Msgr John Broadbent
5 April 2011
The scriptures read at Mass today are a small portion of the often lengthy readings for the Christians of the early church. The Eucharist, which most people attended only on Sunday and in private homes or catacombs, was the climax of their week and lasted for hours.
Most early Christians could not read because many, especially the poor, had no formal schooling. For those who could read there were no comfortable little bibles. The scriptures were inscribed on bulky papyrus scrolls, the result of hours of copying. Some congregations or parishes could afford to buy only some portions but even if they had the whole of the Old and New Testaments, these were kept hidden and under guard. The homily centred on the scriptures and life in the community.
The three sisters commemorated on the April 3 lived in Thessalonica (modern Salonika) in Greece. They must have been converts as both parents appear to have been pagan. But they must have been wealthy enough to own scriptures and had learnt to read. They read the scriptures daily and loved them.
Roman empire falling
At that time, the Roman Empire under Diocletian was beginning to fall on hard times. As students of history know, the upper classes in most great and rich empires squander the empire’s money by leading dissolute lives while the poor become poorer and the economy takes a dive.
Determined to restore the empire to its former glory, Diocletian (284AD) changed the empire’s political structure creating two emperors, one in the East based on Nicomedia in modern Turkey and the other based on Milan, Northern Italy.
The Barbarian tribes particularly the Germans on the northern border were infiltrating the empire to conquer parts of it. On the eastern border, the Persians were once again becoming a great empire and large standing armies needed to be stationed at Milan and Nicomedia to march large distances quickly. No provincial governor could be trusted with such an army lest he use it to depose the emperor. Diocletian chose Maximian as his co-emperor.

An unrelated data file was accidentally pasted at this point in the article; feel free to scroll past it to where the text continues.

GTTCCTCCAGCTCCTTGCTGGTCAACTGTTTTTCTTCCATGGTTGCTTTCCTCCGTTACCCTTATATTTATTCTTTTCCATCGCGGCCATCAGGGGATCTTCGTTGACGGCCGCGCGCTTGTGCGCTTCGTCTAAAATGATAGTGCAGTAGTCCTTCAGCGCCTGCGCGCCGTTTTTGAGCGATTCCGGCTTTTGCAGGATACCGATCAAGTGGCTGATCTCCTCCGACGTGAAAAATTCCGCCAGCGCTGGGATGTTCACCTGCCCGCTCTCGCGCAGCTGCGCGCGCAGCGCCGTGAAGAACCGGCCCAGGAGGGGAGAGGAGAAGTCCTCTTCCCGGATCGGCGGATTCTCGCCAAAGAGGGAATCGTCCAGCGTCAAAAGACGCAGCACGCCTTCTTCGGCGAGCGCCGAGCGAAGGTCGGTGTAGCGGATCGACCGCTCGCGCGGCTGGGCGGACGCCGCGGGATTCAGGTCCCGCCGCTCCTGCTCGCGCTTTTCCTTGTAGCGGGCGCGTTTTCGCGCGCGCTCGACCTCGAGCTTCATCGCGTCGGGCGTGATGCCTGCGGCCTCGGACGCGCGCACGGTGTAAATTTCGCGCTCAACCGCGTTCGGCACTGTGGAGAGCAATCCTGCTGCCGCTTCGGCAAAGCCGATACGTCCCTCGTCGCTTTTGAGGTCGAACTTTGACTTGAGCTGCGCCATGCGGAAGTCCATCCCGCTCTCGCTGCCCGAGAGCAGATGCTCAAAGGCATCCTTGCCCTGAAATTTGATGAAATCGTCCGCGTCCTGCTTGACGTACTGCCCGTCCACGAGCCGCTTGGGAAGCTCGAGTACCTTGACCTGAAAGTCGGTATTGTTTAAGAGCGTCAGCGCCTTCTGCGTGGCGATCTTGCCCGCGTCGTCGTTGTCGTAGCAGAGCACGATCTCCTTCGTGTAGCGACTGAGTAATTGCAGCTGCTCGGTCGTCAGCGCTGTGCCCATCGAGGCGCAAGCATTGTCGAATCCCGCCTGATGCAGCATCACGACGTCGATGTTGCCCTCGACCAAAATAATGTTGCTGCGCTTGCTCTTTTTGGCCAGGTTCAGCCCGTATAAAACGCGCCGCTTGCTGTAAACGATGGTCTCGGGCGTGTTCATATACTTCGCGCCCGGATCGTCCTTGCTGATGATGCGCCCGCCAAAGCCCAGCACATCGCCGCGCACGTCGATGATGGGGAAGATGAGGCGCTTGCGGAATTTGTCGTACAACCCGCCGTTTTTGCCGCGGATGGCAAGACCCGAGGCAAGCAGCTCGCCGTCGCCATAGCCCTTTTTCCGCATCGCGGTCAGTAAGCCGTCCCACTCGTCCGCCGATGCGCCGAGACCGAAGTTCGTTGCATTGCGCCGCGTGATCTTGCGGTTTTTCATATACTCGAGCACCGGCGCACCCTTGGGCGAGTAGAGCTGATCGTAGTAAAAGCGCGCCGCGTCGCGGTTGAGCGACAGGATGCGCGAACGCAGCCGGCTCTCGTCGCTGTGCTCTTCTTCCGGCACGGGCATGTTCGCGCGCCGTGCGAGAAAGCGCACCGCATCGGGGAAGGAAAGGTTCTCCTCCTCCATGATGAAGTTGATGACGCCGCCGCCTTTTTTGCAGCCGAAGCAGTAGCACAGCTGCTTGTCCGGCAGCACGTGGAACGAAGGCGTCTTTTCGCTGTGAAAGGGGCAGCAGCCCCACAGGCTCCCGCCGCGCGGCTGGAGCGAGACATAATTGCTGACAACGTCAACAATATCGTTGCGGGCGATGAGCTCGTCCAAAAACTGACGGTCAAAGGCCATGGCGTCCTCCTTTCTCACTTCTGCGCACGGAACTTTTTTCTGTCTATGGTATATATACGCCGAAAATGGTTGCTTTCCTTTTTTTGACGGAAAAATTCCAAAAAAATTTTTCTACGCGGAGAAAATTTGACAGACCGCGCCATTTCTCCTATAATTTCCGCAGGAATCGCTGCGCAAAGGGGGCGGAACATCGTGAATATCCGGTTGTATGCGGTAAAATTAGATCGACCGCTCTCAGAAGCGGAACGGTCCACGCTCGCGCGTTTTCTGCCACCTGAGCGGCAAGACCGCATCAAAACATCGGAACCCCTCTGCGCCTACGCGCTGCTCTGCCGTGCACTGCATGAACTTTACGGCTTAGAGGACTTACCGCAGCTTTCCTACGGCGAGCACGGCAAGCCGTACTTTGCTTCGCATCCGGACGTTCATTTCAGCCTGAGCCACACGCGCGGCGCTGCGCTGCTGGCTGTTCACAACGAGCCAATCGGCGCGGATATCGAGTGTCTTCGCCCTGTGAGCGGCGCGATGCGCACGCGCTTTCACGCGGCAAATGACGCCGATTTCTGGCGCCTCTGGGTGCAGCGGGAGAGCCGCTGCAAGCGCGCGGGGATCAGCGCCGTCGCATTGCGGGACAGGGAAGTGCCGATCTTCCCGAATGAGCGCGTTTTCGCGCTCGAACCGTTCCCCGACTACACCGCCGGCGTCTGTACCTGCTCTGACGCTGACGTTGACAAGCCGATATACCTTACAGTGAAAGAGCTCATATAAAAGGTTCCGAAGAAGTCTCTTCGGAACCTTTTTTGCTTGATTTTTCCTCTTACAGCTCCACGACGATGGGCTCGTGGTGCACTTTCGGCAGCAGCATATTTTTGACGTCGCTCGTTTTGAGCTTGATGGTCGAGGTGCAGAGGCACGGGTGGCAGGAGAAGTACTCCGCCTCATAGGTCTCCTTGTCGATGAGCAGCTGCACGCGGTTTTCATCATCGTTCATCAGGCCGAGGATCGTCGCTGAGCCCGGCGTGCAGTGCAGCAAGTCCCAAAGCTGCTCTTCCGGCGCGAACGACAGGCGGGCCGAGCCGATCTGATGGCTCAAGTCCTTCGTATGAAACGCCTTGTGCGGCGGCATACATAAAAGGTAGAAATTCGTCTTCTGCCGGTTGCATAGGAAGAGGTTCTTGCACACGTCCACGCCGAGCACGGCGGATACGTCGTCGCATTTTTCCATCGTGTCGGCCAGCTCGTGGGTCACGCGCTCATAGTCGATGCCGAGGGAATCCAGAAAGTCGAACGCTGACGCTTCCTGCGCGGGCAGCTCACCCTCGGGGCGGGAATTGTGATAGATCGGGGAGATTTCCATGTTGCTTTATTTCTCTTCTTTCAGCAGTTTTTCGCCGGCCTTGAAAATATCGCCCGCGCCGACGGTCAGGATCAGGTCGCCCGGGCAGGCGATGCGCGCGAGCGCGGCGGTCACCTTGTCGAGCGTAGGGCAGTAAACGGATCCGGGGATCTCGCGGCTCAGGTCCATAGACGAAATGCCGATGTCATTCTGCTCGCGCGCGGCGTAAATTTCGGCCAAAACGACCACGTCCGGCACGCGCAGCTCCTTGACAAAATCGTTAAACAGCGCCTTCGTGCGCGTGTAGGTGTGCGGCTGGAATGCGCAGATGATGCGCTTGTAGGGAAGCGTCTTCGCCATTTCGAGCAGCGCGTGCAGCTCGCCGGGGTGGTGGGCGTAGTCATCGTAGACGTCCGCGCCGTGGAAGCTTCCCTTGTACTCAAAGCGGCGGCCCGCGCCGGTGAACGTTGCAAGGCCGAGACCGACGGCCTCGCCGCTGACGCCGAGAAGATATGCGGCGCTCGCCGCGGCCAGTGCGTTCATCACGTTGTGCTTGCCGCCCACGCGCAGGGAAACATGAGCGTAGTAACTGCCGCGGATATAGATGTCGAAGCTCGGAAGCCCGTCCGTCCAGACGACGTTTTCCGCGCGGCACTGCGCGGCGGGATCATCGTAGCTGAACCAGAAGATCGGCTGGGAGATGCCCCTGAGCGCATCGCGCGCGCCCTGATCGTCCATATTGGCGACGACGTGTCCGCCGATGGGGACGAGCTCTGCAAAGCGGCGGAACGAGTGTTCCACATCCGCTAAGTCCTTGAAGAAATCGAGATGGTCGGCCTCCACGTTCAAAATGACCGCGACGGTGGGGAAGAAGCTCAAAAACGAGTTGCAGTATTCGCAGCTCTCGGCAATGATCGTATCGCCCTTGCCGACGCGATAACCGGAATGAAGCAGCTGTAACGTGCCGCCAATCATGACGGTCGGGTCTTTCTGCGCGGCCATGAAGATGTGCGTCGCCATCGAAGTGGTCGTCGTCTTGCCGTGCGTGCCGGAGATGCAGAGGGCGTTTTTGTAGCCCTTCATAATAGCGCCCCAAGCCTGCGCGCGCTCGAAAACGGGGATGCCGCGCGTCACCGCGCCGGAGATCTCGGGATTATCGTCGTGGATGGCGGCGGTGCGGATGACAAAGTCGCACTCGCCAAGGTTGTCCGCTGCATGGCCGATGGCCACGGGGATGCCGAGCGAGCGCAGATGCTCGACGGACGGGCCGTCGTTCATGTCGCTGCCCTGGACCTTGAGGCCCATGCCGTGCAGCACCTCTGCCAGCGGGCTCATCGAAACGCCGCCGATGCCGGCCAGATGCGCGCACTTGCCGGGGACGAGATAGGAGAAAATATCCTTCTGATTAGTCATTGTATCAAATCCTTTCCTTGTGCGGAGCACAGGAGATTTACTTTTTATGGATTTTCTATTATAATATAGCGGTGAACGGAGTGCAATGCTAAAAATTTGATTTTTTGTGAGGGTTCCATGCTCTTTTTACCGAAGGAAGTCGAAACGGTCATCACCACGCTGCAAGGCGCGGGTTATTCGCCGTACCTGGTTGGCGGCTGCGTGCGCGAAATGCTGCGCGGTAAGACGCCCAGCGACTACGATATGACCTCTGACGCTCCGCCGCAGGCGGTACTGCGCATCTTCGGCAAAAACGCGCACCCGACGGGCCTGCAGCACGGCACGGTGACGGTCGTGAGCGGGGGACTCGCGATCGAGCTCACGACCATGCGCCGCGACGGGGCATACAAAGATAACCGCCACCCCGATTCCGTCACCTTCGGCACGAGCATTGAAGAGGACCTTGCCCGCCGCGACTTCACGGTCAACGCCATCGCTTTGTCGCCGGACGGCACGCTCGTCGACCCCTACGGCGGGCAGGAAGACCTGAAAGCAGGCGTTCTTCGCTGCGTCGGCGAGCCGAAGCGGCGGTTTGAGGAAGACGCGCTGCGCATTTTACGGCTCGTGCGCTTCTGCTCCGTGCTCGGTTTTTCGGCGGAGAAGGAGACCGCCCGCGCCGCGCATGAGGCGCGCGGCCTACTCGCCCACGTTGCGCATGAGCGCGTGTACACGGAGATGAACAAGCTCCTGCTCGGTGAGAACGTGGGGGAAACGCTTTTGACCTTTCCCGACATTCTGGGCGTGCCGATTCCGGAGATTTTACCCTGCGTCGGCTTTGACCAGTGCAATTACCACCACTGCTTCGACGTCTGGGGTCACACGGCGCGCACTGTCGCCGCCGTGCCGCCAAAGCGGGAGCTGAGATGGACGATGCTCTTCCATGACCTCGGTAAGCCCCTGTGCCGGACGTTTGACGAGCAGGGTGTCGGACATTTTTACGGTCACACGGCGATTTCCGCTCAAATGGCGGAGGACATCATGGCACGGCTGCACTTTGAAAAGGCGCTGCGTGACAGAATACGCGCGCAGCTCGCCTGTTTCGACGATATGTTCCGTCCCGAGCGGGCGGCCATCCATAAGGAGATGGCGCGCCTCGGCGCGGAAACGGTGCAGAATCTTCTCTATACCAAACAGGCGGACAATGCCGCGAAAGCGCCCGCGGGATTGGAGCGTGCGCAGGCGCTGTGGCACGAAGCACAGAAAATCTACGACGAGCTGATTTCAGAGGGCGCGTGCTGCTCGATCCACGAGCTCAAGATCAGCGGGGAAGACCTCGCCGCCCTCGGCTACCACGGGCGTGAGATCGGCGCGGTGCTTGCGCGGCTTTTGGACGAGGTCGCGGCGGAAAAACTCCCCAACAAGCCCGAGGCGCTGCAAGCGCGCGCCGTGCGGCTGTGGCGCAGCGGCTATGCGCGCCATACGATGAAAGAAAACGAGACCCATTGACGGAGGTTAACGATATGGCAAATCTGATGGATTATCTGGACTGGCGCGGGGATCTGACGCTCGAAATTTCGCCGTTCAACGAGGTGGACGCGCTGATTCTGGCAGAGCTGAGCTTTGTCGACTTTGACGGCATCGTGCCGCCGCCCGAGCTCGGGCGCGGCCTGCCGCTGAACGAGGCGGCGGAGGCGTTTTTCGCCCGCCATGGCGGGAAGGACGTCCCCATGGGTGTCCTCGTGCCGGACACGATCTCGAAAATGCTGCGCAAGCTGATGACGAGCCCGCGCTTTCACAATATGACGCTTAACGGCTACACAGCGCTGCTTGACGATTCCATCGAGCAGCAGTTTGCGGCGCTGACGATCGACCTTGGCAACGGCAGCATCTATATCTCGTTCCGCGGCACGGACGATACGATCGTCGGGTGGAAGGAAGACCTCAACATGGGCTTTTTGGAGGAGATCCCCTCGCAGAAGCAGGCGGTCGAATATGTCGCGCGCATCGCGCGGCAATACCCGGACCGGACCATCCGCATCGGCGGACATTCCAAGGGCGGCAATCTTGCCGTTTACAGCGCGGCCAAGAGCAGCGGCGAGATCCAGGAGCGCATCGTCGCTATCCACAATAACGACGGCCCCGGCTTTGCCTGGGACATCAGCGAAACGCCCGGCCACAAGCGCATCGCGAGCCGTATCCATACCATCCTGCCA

Another force which blocked Diocletian’s wish to restore the empire was the growth of Christianity and loss of the old Roman religion. If the Romans returned to worshipping the old gods, especially since Augustus’ time (the first emperor under whom Jesus was born), the emperor would be as divine as God and the old spirit of Rome could be revised.
All previous persecutions had made the crucial point that a Christian must offer sacrifices to the emperor as god, the point at which they were condemned to die. Now Diocletian revived this point to reinforce his and Maximian’s authority as emperor and co-emperor. With Maximian agreeing to do the same in his half, Diocletian began his persecution of the Christians in 306AD. Thus ensued the bloodiest persecution of them all in which hundreds of thousands of Christians shed their blood for Christ.
Not only could they not make a god of their emperor, but the wily Diocletian saw that the writings the Christians used at their services gave them strength and courage. While the scriptures existed, they must be destroyed or even the martyrs’ deaths would not stop Christianity multiplying. So when a Christian was arrested, their house would be routinely ransacked in search of the offending documents.
When Agape and her sisters were arrested and brought before the magistrate on the witness of a person who had been observing their house, the magistrate demanded they pray to and for the emperor. They resolutely refused. We learn this from the report of their trial the authenticity of which is unquestioned. [The Acts of Perpetua and Felicity have been widely criticised.]
When the magistrate, Dulcitius, shortly afterwards ordered their house searched, rolls of scriptures were found. Finally, Dulcitius asked Agape, ‘Will you act as we do who are obedient and dutiful to the Emperor?’ She answered, ‘It is not right to obey Satan. I am not to be influenced by anything you can say.’
Dulcitius ordered Agape and Chionia to be burnt alive.
St Irene was martyred later and different versions of the Acts of Agape and Her Sisters give varying accounts of the martyrdom. The more probable one was that she was shot in the throat with an arrow.
When we think of the bravery of these three sisters and their love of the scriptures and how generations of monks in the centuries that followed copied the scriptures by hand and quill onto scrolls, we realise the love those early Christians had for the scriptures. It makes us wonder, ‘Do I really appreciate reading my bible?’
I know we meet Jesus in a very special way in his real presence in the Eucharist, in prayer, in my neighbour and in the scriptures in a special way, too. What do I do about it?
How about reading more each day in Lent and meeting Jesus? How about looking at the Sunday Mass readings during the week in preparation? All who read some scripture regularly love it as did Ss Agape, Chionia and Irene.